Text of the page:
Thursday, February 12, 2009

Maybe we can??? Yes, we might...

Yes we CAN!' meets and fails a reality test?
Mr Obama as a candidate made 'Yes we can' his signature motto. What happened? Once elected this voice of hope has tuned to the rhetoric of despair. In an attempt to keep expectations down when Tim Geithner, Treaury Secretary, announced his new plan for banks and for finanicial sector help he warned that it would take time and that they would make mistakes and....

'Well, we might!'

That's a few notches lower than, 'Yes we can." Isn't it?

No divide and conquer
In the modern economy you can't do these two opposite things at once and get away with it. You can't 'be positive and urge people on while at the same lowering expectations for success so people won't get disappointed if the results aren't stellar. It's show time!

As always: the blame game
The President and his team are supposed to be positive forces for the economy. Yes, we understand that President Obama inherited a clunker of an economy from George W. Bush AND from the Democrat-controlled Congress. It's important to remember that, since the economy is not run by presidential fiat as we are now being reminded. Democrats have chaired the two key financial committees in the House and in the Senate. In the Senate, Dodd is a long time opponent of reform at Fannie Mae. He is also a huge recipient of funds from the financial lobby as was George W Bush (Barney Frank, who heads the House Financial Services Committee is also a recipient, to a lesser extent). There are all sorts of uncomfortable sound bites of Democrats saying things about the housing boom and about what they did to try to help lower the hurdles to get people into houses. One man's hurdle is another man's safeguard- in retrospect. Looking back, that does not play too well for those who want to blame the financial mess on Bush. He gets his share but be careful how you play this blame game. There is plenty for everyone.

It ain't me, babe
But we do know that whoever you blame, it's not Obama.

That's the fact Jack
That's a fact. And Barack knew the sad state of the economy when he ran for office. He ran as a more capable candidate on the economy than John McCain. So where is that guy? He knew that his job would be to turn this thing around and his reply was, "Yes we can." So where is that positive 'can do' attitude? It will be hard to have success without it.

As always, parties at loggerheads
Of course there is still a political battle raging over the form of the stimulus package and bank aid. I'd sure would like to have seen more support from Republicans but the battle lines are drawn. Democrats are of the opinion that they offered up a plan that was bipartisan in spirit. Republicans did not see it that way. So now the plan has been passed mostly with Democrat votes. Republicans had some impact on it. We'll see if it works. I am waiting for the scoring from the CBO to see what the timeline is on funds to be spent and the estimated impact on the deficit.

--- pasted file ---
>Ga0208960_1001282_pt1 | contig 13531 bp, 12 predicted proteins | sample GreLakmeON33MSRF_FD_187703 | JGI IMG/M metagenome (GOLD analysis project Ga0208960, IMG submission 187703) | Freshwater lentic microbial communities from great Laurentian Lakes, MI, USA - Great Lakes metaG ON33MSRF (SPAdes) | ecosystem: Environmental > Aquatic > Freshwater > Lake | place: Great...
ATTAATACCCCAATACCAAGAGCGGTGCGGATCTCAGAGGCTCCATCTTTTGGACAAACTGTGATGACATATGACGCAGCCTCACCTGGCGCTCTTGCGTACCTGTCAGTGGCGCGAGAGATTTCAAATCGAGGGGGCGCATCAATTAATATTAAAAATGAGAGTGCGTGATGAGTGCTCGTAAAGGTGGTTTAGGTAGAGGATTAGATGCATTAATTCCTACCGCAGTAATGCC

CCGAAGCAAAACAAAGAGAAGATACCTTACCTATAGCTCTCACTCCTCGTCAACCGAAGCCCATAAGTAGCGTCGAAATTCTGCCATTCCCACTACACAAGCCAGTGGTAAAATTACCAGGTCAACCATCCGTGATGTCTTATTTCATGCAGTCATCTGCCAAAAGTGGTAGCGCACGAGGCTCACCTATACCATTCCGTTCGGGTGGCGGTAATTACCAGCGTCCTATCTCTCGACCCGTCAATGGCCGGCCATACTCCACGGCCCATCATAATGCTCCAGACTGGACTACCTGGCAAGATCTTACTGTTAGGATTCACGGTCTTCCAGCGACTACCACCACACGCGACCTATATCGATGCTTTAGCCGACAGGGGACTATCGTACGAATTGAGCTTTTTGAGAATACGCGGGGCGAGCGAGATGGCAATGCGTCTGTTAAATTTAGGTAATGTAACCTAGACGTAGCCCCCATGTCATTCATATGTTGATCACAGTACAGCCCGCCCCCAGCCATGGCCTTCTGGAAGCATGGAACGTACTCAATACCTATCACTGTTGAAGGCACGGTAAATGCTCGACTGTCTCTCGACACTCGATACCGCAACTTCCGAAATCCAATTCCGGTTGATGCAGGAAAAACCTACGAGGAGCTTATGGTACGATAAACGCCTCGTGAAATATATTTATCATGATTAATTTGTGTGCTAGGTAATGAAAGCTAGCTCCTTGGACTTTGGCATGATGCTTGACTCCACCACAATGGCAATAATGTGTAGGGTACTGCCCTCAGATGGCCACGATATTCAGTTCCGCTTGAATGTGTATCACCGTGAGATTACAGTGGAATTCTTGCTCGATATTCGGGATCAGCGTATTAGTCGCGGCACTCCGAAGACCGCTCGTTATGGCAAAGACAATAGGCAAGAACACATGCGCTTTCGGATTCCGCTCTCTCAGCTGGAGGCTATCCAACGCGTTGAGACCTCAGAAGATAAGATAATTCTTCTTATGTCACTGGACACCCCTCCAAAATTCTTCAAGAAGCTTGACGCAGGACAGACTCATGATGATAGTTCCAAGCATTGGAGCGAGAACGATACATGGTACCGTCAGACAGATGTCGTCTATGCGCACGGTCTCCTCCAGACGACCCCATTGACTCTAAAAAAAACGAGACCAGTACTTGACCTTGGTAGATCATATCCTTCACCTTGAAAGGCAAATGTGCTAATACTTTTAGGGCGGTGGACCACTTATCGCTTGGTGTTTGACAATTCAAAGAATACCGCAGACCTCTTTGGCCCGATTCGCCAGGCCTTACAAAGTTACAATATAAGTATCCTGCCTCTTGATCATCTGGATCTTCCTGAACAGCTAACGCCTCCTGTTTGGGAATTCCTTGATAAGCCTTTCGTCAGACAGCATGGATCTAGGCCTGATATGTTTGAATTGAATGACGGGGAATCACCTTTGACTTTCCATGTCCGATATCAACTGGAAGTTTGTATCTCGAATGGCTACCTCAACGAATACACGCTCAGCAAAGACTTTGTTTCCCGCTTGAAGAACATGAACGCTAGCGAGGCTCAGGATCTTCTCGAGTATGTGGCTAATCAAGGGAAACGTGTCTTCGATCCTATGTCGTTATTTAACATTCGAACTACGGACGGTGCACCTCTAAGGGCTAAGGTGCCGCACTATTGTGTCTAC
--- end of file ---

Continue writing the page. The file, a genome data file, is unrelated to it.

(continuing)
Some positive economic news?
Meanwhile the economy is not looking as grim. This is something I have felt for a while and it's not clear if I'm right or not, but what if we have not fallen into a black hole? Democrats have cast everything in the worst possible light to try and push through the stimulus plan.... What your mother is sick? See, that's why we need a stimulus plan...and so on. This has helped to color perceptions about how the economy is doing. The recession is in some ways severe, but not in all ways.

Yes, positive news!
In fact retail sales jumped by 1% in a surprising January result. Let's not try to extrapolate that trend. But it is good news for retailers since it suggests that they were able to make some real progress with inventory reduction. The SALE is the only way for them to do that. Firms can cut or halt orders for new merchandise, but inventories don't decline unless consumers are taking goods off the shelves. So the retail sales report - to me- more than being a signal of a strong consumer, is a sign that inventories are not going to continue to bloat. The rise in sales also helps the inventory-to-sales figure look better, a key gauge of inventory adequacy. In the report nondurable goods spending was quite lively but durable goods spending is still spotty.

Reason to be upbeat?